“His musical training was nothing,” says Taffel. “He just loved music. He was never classically trained. He tried to take lessons on the violin but never could really play, although he loved to have his picture taken with a violin. If you watch the films closely, you can tell he can’t really play. He couldn’t write music. Often, he would just hum the notes and have someone like David Raksin write it down. He wanted the world to think he was an accomplished musician and conductor. There are film clips of him conducting, but you never see the orchestra. I’m not sure there ever was one.”
Both Taffel and Quint concede that Chaplin was also a musical thief who “borrowed” music freely, including from Debussy, Tchaikovsky, and Stravinsky. During the latter Russian composer’s years in Los Angeles, he proposed a collaboration with Chaplin, but it didn’t work out. Tassel describes a meeting where Chaplin made an off-the-cuff proposal to Stravinsky to make a surrealist film combining a decadent cabaret with a Passion Play. Stravinsky said he thought the idea was sacrilegious and walked out.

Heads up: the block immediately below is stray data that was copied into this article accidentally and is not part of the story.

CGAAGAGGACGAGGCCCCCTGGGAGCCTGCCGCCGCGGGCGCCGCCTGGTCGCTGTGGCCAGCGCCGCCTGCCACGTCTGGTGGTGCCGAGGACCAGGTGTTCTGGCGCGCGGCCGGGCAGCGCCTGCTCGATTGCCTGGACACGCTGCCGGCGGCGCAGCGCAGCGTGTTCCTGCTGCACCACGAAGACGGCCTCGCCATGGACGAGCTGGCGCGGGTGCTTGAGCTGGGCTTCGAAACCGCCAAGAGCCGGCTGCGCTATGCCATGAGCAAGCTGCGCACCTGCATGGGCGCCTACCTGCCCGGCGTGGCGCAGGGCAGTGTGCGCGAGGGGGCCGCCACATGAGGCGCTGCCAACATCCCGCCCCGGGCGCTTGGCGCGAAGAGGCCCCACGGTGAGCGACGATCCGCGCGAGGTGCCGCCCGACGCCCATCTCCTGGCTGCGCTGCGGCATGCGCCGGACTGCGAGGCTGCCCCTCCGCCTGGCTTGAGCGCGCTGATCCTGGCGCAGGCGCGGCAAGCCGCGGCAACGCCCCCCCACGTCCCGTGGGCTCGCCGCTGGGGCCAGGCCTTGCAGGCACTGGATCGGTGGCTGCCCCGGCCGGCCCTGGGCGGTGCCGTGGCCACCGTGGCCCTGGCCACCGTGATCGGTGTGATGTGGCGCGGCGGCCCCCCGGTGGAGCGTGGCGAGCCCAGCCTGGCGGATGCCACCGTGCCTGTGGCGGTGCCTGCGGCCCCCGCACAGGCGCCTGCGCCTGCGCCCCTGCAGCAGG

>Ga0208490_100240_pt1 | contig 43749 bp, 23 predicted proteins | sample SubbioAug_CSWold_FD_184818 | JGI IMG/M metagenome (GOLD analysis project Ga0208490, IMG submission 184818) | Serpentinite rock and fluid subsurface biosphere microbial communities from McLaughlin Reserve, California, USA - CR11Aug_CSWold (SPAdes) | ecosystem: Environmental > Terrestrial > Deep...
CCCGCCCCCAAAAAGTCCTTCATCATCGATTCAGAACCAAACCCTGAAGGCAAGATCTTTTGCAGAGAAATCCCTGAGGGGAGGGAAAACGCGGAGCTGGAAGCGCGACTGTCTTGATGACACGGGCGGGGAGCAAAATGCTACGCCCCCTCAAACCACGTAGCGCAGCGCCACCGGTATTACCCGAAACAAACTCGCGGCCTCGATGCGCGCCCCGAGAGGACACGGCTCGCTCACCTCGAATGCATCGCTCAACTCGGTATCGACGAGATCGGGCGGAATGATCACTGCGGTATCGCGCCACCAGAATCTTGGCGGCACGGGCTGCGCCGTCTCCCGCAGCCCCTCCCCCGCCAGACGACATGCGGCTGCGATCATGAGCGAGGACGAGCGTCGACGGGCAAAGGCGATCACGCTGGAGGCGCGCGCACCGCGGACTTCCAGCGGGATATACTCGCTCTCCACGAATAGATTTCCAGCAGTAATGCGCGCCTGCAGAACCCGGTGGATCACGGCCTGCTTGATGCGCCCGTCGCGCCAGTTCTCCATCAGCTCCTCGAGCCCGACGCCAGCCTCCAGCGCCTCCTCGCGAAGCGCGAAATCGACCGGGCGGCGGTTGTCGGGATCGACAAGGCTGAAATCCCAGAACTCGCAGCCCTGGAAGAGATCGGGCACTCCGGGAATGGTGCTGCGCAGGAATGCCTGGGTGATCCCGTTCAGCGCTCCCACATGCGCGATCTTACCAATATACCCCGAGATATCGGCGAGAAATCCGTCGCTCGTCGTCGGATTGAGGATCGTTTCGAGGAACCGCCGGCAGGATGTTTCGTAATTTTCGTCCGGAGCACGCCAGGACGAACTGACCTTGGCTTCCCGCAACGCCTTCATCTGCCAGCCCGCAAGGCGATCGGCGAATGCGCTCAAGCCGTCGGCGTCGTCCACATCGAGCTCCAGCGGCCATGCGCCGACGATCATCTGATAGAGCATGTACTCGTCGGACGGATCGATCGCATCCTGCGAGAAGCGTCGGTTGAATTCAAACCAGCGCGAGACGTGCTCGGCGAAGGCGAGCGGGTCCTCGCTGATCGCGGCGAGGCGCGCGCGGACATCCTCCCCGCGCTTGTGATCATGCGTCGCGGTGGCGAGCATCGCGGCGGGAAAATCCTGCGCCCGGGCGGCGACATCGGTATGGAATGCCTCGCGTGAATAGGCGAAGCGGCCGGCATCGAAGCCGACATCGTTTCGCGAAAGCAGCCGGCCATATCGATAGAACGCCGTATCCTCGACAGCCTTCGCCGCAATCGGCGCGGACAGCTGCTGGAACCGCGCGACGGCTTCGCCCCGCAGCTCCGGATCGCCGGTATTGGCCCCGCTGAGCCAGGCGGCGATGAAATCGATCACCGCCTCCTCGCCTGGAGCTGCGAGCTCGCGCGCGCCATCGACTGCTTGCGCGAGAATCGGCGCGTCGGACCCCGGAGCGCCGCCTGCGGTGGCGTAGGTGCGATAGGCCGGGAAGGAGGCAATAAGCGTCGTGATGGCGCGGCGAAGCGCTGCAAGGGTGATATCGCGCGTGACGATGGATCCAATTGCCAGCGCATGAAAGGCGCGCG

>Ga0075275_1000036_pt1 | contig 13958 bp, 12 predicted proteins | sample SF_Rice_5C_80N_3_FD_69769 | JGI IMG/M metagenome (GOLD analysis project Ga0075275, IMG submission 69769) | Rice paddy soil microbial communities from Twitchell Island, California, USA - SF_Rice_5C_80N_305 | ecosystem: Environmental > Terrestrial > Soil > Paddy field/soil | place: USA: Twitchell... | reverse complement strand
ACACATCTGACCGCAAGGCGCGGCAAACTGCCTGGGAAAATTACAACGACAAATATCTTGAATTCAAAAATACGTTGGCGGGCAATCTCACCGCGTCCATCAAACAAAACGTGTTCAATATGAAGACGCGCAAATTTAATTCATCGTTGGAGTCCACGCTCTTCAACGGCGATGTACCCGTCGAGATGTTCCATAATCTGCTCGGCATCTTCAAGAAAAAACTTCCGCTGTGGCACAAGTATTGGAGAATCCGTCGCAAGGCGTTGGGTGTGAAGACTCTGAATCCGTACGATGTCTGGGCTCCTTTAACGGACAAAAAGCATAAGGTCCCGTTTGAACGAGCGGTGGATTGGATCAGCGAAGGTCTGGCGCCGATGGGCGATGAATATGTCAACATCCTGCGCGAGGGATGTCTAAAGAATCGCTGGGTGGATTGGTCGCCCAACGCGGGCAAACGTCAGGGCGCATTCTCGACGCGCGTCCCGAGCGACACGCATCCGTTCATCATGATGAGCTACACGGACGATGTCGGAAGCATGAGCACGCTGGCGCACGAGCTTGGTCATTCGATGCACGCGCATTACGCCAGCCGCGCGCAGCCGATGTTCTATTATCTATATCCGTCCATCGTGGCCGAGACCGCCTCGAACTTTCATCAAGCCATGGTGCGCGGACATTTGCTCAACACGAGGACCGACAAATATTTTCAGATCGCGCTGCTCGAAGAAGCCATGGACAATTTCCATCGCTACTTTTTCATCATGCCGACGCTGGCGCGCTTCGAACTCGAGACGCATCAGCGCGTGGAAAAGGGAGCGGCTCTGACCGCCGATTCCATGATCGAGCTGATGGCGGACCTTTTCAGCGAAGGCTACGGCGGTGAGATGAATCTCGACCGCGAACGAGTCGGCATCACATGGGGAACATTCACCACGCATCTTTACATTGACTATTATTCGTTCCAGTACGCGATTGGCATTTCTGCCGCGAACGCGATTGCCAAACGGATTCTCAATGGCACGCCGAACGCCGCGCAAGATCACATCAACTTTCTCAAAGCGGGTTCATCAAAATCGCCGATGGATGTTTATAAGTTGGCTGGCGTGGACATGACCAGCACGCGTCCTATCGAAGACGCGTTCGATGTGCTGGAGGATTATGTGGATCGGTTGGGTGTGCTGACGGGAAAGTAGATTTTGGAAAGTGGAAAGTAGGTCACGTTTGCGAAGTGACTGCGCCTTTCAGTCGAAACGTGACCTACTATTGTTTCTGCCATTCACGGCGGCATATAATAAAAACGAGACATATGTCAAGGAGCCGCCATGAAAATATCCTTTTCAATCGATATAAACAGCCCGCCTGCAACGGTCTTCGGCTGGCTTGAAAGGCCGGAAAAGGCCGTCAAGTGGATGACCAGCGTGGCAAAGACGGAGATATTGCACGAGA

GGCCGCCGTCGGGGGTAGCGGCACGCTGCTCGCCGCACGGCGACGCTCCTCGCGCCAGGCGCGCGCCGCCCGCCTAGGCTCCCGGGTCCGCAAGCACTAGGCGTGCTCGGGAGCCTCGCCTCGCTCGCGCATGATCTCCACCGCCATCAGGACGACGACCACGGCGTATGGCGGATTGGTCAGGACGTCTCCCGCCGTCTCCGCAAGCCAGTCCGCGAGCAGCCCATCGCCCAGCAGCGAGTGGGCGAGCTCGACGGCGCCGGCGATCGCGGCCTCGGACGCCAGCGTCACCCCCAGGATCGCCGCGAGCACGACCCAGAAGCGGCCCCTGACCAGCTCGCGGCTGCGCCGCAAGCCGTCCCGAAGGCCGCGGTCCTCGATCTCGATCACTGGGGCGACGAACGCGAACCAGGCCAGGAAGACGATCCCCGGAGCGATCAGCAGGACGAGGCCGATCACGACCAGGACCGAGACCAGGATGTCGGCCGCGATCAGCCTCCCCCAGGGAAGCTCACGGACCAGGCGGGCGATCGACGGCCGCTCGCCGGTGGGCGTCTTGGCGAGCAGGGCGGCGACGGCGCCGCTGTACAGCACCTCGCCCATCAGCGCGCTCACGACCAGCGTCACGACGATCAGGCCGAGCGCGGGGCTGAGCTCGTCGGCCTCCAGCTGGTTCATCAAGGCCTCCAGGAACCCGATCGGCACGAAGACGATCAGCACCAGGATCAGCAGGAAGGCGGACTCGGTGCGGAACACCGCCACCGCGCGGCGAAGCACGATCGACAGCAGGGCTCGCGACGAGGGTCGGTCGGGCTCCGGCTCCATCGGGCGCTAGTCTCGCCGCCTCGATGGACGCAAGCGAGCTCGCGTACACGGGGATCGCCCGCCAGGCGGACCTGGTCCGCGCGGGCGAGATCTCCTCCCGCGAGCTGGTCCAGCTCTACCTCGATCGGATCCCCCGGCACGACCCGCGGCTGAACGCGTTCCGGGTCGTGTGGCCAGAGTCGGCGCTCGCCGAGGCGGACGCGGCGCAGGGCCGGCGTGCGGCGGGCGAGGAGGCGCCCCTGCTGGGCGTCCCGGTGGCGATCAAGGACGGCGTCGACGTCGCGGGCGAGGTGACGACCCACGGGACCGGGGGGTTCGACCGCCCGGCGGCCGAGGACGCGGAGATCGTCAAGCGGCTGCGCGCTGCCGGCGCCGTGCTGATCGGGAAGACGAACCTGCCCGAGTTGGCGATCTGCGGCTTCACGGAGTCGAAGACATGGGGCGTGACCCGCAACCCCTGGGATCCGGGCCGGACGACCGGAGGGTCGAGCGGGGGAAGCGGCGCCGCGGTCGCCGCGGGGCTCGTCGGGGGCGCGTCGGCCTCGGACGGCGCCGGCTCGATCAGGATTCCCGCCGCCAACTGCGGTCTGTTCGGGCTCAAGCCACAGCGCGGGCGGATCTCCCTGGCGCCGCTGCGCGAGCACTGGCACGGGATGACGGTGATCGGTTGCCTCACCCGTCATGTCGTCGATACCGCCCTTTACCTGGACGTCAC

Kiera Chaplin, who was born after the death of her grandfather, has played an active role in helping to promote the release of Chaplin’s Smile.
“As I was growing up, I was well aware of my grandfather’s music because I attended so many screenings of his films, often with a live orchestra,” she said following the Jan. 14 performance in Los Angeles.
“I think the magic of these versions that Philippe has created is in hearing the music pared down to just the two instruments, the violin and the piano. When my grandfather worked on a scene, the result might look simple but a great deal of thought and rehearsal went into making it appear that way. I think that’s what Philippe has achieved in these recordings.”
Correction: In the original verision of this article, historian Stan Taffel's name was misspelled "Tassel." We regret the error.